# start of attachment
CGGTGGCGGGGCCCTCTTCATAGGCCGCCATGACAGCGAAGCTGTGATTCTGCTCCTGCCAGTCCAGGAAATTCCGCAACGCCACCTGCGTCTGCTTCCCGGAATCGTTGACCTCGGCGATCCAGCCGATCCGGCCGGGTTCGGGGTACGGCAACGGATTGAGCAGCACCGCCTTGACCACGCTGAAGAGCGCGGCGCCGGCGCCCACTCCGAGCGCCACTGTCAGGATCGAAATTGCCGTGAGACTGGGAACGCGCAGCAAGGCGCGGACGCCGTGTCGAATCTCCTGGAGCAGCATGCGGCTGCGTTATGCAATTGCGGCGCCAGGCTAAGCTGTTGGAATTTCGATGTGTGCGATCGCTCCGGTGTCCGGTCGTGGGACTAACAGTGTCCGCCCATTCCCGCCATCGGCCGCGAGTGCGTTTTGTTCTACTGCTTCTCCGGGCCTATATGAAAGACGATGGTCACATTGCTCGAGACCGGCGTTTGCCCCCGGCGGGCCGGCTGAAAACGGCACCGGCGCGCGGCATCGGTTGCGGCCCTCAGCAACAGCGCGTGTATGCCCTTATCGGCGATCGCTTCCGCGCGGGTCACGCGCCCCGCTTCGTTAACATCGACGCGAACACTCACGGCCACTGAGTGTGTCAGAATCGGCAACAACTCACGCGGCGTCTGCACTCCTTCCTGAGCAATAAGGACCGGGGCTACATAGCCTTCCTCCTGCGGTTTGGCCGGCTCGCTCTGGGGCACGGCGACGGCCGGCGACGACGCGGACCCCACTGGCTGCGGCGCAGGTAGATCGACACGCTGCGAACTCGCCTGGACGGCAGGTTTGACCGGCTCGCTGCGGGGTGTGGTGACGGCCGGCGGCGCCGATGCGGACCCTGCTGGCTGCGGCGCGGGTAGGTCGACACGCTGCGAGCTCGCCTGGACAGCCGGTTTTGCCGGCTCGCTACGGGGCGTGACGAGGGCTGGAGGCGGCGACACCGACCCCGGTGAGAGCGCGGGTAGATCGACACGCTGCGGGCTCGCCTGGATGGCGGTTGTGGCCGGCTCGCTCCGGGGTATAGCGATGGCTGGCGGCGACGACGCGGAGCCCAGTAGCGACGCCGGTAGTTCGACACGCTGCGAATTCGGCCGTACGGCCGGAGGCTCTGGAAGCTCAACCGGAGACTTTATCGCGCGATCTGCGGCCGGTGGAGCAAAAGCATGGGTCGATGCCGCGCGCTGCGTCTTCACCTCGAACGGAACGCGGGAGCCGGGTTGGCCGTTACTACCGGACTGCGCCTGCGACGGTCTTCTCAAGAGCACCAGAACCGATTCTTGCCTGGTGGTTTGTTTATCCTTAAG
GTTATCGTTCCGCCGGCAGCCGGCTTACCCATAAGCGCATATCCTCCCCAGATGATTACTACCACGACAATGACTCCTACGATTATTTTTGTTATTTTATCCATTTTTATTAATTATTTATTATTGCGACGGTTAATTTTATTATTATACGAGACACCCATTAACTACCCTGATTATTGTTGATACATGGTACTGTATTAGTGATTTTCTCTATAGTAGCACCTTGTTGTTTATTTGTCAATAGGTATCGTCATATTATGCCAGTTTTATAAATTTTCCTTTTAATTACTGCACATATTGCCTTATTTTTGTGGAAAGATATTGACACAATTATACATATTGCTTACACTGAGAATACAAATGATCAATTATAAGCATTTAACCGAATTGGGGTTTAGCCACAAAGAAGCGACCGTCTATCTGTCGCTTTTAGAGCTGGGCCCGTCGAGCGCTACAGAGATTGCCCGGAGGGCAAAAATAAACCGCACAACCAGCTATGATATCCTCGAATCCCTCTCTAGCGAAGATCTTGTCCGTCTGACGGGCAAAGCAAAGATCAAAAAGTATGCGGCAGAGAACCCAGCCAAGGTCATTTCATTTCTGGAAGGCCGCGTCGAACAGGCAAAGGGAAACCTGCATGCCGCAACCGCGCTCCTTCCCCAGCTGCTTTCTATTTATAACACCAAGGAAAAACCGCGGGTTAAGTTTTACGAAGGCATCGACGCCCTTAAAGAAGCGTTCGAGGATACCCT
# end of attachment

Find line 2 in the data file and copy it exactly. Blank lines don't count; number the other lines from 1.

GTTATCGTTCCGCCGGCAGCCGGCTTACCCATAAGCGCATATCCTCCCCAGATGATTACTACCACGACAATGACTCCTACGATTATTTTTGTTATTTTATCCATTTTTATTAATTATTTATTATTGCGACGGTTAATTTTATTATTATACGAGACACCCATTAACTACCCTGATTATTGTTGATACATGGTACTGTATTAGTGATTTTCTCTATAGTAGCACCTTGTTGTTTATTTGTCAATAGGTATCGTCATATTATGCCAGTTTTATAAATTTTCCTTTTAATTACTGCACATATTGCCTTATTTTTGTGGAAAGATATTGACACAATTATACATATTGCTTACACTGAGAATACAAATGATCAATTATAAGCATTTAACCGAATTGGGGTTTAGCCACAAAGAAGCGACCGTCTATCTGTCGCTTTTAGAGCTGGGCCCGTCGAGCGCTACAGAGATTGCCCGGAGGGCAAAAATAAACCGCACAACCAGCTATGATATCCTCGAATCCCTCTCTAGCGAAGATCTTGTCCGTCTGACGGGCAAAGCAAAGATCAAAAAGTATGCGGCAGAGAACCCAGCCAAGGTCATTTCATTTCTGGAAGGCCGCGTCGAACAGGCAAAGGGAAACCTGCATGCCGCAACCGCGCTCCTTCCCCAGCTGCTTTCTATTTATAACACCAAGGAAAAACCGCGGGTTAAGTTTTACGAAGGCATCGACGCCCTTAAAGAAGCGTTCGAGGATACCCT